Saturday, August 6, 2016

Beatiful Reflections

Before I get into what I actually want to write about: yes, I do know how to spell "Beautiful." The title is a pun because I'm writing about the Beatitudes. So I won't apologize for bad spelling, but maybe I will apologize for my sense of humor.

Anyway, the other day in church someone was giving a talk on the Beatitudes. I had some thoughts during the talk that I enjoyed writing down, and I thought I'd put them up here just in case they similarly delight someone else.

Matthew, Chapter 5.

3. Blessed are the poor in spirit:

If you consider yourself poor, it means you recognize a lack of something. Those who are poor in spirit recognize that they don't have everything they need spiritually, and are willing to accept God's offerings of mercy, grace, and love. Those who consider themselves rich in spirit, or well-enough-off in spirit, might reject these gifts even though they really do need them.

4. Blessed are they that mourn:

A couple of months ago, I was having a tough time. I "bravely" trooped through it for a couple of weeks without complaints, but finally one day I broke and laid it all out on the table before God. I said a very whiny and complaining prayer and, strangely, felt better. For weeks I couldn't figure out why complaining to God made me feel better, but eventually I decided that I felt better because I had been honest with myself and God instead of hiding my emotions or trying to pretend I felt differently than I did.

Mourning is honestly acknowledging your emotions. Mourning is honoring and accepting the way you feel, without trying to stuff your feelings down and pretend you don't have them (to follow this thought in another direction, I think that escapist behaviors like doing drugs, drinking alcohol, or viewing pornography (or other, milder but still damaging escapist behaviors like spending hours on Facebook), are often a way of stuffing down our feelings and making them "go away." Honestly acknowledging our feelings is a lot harder than stuffing them down or medicating them away with drugs, alcohol, or pornography, but much better). So, when we allow ourselves to mourn, that self-honesty puts us in a place of truth where we are able to receive God's comfort. Escapism takes us away from truth and reality, away from God and His love.

5. Blessed are the meek:

The world right now is not very meek. People shoot each other; they find offense with each other everywhere imaginable; they end friendships because of dissenting political opinions. Being meek, on the other hand, is being gentle, forgiving, and benevolent. We need more meekness.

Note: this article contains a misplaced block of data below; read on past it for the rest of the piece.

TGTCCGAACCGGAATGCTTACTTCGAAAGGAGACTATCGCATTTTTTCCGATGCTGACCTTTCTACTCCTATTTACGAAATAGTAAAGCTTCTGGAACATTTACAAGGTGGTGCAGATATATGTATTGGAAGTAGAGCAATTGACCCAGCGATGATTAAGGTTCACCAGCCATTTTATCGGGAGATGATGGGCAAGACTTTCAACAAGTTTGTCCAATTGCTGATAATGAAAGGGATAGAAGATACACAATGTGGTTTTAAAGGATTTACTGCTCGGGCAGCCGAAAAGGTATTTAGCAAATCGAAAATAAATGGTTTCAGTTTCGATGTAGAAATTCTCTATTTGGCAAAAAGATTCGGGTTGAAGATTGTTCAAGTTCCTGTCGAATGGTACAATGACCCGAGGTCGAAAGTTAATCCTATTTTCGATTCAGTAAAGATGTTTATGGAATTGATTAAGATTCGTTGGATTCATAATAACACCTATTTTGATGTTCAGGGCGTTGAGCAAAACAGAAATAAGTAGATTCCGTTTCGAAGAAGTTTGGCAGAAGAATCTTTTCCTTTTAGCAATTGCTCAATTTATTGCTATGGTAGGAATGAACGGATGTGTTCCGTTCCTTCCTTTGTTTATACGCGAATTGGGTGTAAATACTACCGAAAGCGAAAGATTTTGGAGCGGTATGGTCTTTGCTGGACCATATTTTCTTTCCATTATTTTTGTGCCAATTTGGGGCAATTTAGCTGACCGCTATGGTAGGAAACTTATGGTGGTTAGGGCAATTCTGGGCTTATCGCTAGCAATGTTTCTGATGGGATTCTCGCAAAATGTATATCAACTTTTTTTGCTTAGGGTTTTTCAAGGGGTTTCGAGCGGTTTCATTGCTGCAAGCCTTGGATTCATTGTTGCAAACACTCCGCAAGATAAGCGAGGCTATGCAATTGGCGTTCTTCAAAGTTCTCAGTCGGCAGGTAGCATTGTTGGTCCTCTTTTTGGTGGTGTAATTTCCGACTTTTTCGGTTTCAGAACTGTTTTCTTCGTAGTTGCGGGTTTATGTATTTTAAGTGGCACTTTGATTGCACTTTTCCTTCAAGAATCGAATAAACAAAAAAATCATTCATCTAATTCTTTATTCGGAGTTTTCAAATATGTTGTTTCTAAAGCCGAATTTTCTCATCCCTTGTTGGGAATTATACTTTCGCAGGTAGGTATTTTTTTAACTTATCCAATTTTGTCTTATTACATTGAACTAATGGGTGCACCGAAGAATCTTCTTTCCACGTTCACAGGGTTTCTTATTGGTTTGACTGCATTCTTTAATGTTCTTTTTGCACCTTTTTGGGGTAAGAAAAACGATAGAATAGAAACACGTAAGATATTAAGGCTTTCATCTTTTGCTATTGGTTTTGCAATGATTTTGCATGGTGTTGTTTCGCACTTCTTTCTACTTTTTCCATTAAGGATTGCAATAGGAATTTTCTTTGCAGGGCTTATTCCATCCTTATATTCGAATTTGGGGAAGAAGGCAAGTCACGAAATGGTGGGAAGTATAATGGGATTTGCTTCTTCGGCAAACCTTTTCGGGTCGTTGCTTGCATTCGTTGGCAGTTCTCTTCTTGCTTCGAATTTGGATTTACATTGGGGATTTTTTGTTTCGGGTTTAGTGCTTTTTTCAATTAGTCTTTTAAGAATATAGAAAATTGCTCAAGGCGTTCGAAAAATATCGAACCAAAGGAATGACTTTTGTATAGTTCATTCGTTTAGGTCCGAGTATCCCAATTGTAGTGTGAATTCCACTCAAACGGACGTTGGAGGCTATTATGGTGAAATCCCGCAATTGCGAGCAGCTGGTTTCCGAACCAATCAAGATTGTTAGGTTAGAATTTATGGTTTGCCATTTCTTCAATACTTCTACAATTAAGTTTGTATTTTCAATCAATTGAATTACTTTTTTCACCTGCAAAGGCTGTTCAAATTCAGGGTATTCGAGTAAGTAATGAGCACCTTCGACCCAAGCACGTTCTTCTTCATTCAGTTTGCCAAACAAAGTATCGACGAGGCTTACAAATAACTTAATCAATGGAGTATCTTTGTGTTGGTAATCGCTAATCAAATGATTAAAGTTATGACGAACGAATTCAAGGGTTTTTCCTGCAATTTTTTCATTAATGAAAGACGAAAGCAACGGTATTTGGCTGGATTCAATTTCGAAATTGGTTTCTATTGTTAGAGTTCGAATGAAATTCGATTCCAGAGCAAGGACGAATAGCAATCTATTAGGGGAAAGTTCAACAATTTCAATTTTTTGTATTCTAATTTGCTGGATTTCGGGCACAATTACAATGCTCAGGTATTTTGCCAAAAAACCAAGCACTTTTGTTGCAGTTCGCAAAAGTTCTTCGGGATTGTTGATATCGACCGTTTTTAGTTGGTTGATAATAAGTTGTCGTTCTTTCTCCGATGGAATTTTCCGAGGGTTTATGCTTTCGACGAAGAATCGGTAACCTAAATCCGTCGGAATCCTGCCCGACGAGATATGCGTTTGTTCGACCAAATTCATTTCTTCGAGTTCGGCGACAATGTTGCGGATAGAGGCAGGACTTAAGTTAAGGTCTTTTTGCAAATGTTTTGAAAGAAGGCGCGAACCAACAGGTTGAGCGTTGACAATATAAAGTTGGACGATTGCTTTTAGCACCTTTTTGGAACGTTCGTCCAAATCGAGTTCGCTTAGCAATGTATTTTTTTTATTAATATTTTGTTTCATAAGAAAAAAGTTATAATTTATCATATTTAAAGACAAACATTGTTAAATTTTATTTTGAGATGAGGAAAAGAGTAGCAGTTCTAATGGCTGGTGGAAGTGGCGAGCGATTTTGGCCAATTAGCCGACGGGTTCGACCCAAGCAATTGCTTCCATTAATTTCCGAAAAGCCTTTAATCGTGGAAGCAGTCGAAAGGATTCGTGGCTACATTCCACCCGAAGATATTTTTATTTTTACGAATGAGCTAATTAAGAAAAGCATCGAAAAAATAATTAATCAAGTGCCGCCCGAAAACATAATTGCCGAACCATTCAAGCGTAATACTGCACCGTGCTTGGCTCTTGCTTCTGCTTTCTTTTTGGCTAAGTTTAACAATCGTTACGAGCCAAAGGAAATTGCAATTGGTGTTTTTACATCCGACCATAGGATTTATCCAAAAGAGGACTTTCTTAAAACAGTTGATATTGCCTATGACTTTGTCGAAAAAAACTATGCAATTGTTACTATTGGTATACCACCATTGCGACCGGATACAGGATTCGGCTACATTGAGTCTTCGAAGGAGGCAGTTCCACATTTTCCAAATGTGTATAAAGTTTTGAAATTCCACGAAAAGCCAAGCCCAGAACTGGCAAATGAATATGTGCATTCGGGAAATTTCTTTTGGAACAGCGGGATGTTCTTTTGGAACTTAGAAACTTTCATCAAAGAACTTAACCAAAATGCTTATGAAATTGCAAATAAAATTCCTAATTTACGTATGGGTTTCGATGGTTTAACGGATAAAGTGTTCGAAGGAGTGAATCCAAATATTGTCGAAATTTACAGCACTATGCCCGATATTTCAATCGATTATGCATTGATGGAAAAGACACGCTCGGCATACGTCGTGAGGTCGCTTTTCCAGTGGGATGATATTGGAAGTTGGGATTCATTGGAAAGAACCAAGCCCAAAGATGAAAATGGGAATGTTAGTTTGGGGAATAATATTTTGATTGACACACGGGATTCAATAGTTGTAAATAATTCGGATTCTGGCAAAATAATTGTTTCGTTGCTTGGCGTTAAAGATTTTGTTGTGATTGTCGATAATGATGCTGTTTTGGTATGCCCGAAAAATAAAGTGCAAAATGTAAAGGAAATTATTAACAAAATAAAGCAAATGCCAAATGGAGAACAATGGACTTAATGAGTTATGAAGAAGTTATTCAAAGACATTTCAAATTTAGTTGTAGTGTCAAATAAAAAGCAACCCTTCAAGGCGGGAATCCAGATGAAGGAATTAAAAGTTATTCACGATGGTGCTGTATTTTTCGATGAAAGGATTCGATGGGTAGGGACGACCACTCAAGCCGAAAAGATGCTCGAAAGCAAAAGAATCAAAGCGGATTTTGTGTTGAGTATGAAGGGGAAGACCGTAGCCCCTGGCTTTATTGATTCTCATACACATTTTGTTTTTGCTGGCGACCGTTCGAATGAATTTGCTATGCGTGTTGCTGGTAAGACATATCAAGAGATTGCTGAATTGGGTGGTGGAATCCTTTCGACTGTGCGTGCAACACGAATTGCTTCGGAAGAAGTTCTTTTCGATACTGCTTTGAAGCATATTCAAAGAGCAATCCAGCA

The blessing tied to being meek is "for they shall inherit the earth"--a pretty big blessing! Maybe this blessing is huge because we need something really monumental to help us decide to give up our pride. I'm a prideful person, and I frequently feel like nothing on earth matters as much as proving somebody wrong on Facebook; being right is, in those moments, the biggest good I can see. This promise allows me to step back and say, "wait, my pride isn't worth it. I want what God offers me--the whole world--more than I want to rant at this person."

6. Blessed are they which do hunger and thirst after righteousness:

This is a very encouraging scripture, because hungering and thirsting are feelings you have before you eat or drink; I'm neither hungering nor thirsting right now, immediately after eating dinner. So, I will be blessed for wanting righteousness, even if I don't actually have it yet. My desires to be good will let God bless me, not just my actual goodness.

7. Blessed are the merciful:

Mercy is a balm to your own soul. Anger, rancor, and hatred burn the soul of the one feeling them; mercy allows those feelings to be quickly healed and replaced with love. Love feels a whole lot better than hate.

Sometimes I feel like if I forgive someone then there will be some great cosmic imbalance; if somebody does something wrong, then they have to pay for it, and I have to keep track of that wrongness until the universe makes them pay. If I let go of what they did, the universe might lose track and they might never suffer as they should. Two things to remember here: first, God made the rules, and any infraction of the rules is really an offense towards God, not towards me. Thus, I can trust God to keep the great cosmic balance, to make sure no wrongs go unpunished. This knowledge lets me safely let go of my anger without worrying about the cosmic balance. Second, Jesus Christ took upon himself the responsibility for, and the punishment for, every sin that has been or will be committed. He paid the price. He ensured the great cosmic balance. He bought mercy with His blood. So, Christ not only extends me mercy, He also gives me the reason why I can offer mercy to others.

8. Blessed are the pure in heart: for they shall see God.

When Adam fell, he was taken out of God's presence and could no longer see Him. God gave him the Gospel, whose ordinances purify our hearts and allow us to reenter God's presence, to see Him again. The purpose of God's Church is to be a framework for receiving these ordinances, so that we can see Him again.

9. Blessed are the peacemakers:

Peacemaking is often about letting something go. It is about leaving a witty, biting comment unsaid; it is valuing unity over being right or being better than someone else. There is a lot of meekness and mercy in peacemaking.

10. Blessed are they which are persecuted for righteousness' sake:

When we are put in the way of emotional or physical harm for Christ's sake, we feel some of the pain He felt in Gethsemane and Golgotha. Feeling that pain allows us to grow closer to Him, until we can also feel the cleansing, renewal, and new life of the atonement and resurrection.

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